Do not be deceived, my beloved brethren.
James is writing to believers who have been driven out of their homes by persecution. I did a bit of looking and found that this letter is thought to have been written during a time when the Jews who did not believe in Christ as the Messiah were persecuting those who did, i.e. Christians. This is probably somewhere around the time that Saul — who would later become Paul — was hunting people down. It was a difficult time for believers. But there was a much more serious danger than persecution.
The world into which James wrote this letter was filled to bursting with deceptions. The Greek and Roman polytheistic religions were in full effect. The Greek philosophies and philosophers — some downright antithetical to belief — abounded. There were magicians who were a mixed bag — some were legit while others were charlatans and all were contrary to faith in Christ. In many ways, the world of this letter is much like the one I live in. But it seems that James has a specific deception in mind.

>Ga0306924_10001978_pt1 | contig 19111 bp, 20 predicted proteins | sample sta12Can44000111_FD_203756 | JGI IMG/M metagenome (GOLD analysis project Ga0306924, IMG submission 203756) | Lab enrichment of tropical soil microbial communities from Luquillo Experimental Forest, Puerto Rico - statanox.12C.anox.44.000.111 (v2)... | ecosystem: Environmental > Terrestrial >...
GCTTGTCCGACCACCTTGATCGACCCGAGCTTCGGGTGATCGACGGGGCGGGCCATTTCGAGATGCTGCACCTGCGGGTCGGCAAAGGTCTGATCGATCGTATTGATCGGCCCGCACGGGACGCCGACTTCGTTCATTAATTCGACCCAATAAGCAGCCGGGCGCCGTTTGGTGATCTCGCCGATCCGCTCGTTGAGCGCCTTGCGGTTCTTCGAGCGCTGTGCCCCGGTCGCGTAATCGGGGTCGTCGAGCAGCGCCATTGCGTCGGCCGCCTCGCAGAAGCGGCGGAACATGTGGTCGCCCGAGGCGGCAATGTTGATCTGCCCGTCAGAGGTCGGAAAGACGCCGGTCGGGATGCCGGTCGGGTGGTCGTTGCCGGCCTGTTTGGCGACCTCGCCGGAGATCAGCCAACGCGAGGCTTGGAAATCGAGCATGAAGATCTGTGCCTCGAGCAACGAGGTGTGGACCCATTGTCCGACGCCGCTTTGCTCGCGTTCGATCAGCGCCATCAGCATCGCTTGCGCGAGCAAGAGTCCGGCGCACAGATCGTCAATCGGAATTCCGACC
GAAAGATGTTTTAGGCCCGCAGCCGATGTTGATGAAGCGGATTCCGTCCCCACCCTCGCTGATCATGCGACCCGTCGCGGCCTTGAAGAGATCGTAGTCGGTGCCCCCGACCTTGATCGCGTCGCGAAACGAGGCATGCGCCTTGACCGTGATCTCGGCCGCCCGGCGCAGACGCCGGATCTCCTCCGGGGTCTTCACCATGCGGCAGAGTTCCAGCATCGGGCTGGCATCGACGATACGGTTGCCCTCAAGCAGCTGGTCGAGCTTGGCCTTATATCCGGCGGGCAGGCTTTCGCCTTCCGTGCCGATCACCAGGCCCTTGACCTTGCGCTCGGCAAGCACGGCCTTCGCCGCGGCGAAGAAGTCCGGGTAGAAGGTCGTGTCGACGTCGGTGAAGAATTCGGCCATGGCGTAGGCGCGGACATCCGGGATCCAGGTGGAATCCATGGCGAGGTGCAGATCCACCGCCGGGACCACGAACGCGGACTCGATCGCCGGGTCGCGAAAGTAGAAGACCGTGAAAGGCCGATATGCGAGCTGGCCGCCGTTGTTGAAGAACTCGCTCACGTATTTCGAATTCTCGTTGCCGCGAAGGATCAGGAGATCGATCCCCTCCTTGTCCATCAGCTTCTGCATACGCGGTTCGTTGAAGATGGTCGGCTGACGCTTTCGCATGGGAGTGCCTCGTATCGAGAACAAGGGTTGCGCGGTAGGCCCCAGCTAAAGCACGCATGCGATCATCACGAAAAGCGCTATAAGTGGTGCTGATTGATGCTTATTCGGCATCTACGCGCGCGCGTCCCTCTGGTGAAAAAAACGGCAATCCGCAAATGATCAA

The verses that precede this speak of not thinking that God is tempting me, but to understand that it is my own lusts that take me captive and lead to sin. In the verses that follow, James will speak of how every good and perfect gift comes from God and how constant God is. What he is driving at, based on the context, is that I should not be deceived by any person or thought that comes along with the idea that God is doing something evil like tempting me. Sure, it might look that way, but we have a cliché for that: Appearances can be deceiving. God is incapable of tempting me or doing any other evil thing. He simply cannot do evil. And I need to be fully aware and convinced of that, because life is going to be filled to bursting with opportunities for me to question it. There will be people who ask why bad things happen to good people. There will be — and have been already — times when something happened in my life that I would not deem good. Major things like a sibling passing away or an engagement dissolving.
Can I pull the camera focus back a bit and apply this idea generally? Of course. Jesus wants me to know the Truth. He often began statements with “I tell you the Truth…” Deception is not something God wants for me at any time or under any circumstance. God wants me to walk in Truth.
Father of Lights, thank You for the good and perfect gifts You have already given. You gave the most perfect gift that could be given: Yourself. And You treated that as a starting point. Please open my eyes to see things as they are. Let me see Truth for Truth and lies as lies, that I not be deceived.